The V-shaped roofline of the “butterfly” building sets the tone for Fort Collins, Colorado’s two-block civic campus, known as Block 32. Logan Simpson worked with the architect to develop programming, development concepts, master planning, and site design for this underutilized parcel. The project was initially proposed as a design for a new Utilities Administration Building located on the block, but was expanded into a redevelopment plan for the surrounding Civic Center area as other city departments revisited their future spatial needs. The “butterfly” building was once a lab that tested products for the nearby Poudre Valley Creamery. Now a café, the building anchors the civic campus area and offers a contrast to the new, sustainably designed government buildings that surround it, including the Utilities Administration Building.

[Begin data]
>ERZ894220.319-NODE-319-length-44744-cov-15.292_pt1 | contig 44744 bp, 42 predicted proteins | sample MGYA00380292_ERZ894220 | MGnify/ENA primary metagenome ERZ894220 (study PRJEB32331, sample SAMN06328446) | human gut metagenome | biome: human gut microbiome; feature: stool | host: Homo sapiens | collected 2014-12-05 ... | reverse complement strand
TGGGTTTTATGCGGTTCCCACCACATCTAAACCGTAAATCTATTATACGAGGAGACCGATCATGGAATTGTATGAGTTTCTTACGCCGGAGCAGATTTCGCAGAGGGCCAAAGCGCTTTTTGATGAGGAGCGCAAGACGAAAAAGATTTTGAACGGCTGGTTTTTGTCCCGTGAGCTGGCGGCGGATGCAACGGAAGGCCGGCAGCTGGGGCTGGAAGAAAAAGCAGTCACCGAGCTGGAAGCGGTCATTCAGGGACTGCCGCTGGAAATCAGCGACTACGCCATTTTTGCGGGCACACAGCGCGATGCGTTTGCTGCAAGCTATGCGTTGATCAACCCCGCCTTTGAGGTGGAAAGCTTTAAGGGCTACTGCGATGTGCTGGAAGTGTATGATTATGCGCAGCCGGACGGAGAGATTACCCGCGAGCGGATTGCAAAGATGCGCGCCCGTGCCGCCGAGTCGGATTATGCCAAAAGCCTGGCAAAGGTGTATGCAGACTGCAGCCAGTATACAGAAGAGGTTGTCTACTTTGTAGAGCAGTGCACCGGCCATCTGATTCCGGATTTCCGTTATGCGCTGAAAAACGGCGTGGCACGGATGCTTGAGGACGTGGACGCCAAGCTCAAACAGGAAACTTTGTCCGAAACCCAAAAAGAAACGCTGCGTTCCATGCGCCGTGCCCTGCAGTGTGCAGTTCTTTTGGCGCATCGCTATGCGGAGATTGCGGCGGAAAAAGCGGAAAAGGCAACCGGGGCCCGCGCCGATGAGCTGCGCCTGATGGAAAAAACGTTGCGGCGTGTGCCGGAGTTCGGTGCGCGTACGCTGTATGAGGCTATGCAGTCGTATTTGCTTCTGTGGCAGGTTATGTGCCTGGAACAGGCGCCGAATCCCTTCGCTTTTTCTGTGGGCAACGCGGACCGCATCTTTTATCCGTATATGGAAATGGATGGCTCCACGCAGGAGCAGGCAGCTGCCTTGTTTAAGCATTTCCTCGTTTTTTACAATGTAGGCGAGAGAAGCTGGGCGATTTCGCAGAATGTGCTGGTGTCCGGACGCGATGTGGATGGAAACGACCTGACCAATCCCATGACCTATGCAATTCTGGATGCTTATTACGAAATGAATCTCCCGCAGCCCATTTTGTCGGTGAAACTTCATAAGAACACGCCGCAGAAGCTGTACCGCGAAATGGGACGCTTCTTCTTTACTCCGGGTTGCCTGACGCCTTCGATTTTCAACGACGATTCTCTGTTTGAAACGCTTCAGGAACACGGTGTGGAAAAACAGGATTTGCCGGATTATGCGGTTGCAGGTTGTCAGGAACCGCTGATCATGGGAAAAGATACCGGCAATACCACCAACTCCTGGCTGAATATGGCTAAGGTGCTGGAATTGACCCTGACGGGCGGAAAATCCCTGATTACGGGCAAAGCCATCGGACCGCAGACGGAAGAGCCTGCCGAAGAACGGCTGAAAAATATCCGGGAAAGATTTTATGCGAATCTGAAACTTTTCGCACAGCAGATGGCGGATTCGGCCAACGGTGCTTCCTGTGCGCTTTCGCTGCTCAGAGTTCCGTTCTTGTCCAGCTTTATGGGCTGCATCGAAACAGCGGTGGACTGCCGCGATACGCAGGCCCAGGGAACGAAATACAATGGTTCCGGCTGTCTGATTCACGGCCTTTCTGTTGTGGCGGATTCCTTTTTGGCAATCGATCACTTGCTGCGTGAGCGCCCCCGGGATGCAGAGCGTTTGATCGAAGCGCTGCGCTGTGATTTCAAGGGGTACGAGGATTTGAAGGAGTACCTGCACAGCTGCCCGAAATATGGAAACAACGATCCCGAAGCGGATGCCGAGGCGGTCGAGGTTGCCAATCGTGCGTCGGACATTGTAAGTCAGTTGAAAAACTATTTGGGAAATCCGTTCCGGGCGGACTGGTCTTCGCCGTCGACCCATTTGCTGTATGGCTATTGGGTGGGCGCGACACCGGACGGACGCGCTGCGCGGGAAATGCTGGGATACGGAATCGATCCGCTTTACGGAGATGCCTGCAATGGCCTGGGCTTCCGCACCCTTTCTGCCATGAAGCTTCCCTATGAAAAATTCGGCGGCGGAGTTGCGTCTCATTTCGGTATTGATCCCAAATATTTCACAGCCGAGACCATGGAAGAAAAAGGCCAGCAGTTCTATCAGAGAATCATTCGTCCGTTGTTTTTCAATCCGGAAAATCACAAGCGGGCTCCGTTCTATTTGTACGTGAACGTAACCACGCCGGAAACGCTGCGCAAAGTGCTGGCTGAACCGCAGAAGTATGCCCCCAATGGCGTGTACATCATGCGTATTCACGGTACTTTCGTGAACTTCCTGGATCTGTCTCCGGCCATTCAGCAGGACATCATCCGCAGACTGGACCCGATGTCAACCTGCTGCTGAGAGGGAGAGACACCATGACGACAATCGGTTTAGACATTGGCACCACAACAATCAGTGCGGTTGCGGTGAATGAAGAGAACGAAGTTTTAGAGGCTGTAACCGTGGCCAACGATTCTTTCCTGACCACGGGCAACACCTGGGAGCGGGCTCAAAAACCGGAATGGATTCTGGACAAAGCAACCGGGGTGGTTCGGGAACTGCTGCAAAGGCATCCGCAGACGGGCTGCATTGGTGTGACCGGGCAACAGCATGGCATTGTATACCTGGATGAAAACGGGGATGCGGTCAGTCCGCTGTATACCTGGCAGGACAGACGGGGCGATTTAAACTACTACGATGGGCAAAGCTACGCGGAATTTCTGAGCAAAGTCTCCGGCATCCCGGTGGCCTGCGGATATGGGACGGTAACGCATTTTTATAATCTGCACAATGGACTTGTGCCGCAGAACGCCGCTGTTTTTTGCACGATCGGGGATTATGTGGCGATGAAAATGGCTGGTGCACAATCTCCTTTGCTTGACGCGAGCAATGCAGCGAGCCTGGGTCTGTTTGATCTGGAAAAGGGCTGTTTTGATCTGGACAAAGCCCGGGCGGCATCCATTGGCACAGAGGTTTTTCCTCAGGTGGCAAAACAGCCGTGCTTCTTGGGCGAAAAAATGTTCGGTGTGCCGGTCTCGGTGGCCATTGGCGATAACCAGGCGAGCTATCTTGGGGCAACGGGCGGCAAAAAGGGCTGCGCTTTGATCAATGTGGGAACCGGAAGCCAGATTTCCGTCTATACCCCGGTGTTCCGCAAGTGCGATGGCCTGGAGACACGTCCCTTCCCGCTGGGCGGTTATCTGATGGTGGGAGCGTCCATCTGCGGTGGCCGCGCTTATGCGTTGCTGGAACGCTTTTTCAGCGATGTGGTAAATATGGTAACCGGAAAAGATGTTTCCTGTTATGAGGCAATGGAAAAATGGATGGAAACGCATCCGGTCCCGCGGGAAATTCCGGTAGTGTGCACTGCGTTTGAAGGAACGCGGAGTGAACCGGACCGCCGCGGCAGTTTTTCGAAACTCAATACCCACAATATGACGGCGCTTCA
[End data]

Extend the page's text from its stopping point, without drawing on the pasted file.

Several concepts were developed for arranging the site, and 3-D modeling was was used so stakeholders could understand the choices and preferred design solution. The design team embraced sustainable design and is aspiring towards Net Zero classification, coordinating the use of solar energy, high efficiency building materials, and low-impact design planting strategies. The site design incorporates the preservation of a small historic building on site with elements such as rain gardens, biofiltration swales, low water landscape, a green wall, and utility themed public art formed into concrete entry walls. The site was awarded LEEDv4 New Construction (NC) Platinum status. According to the USGBC, this is the first V4 NC Platinum project in Colorado, and only the third in the U.S. In 2019, the project was awarded the City of Fort Collin Urban Design Award for Sustainable Design & Public Spaces.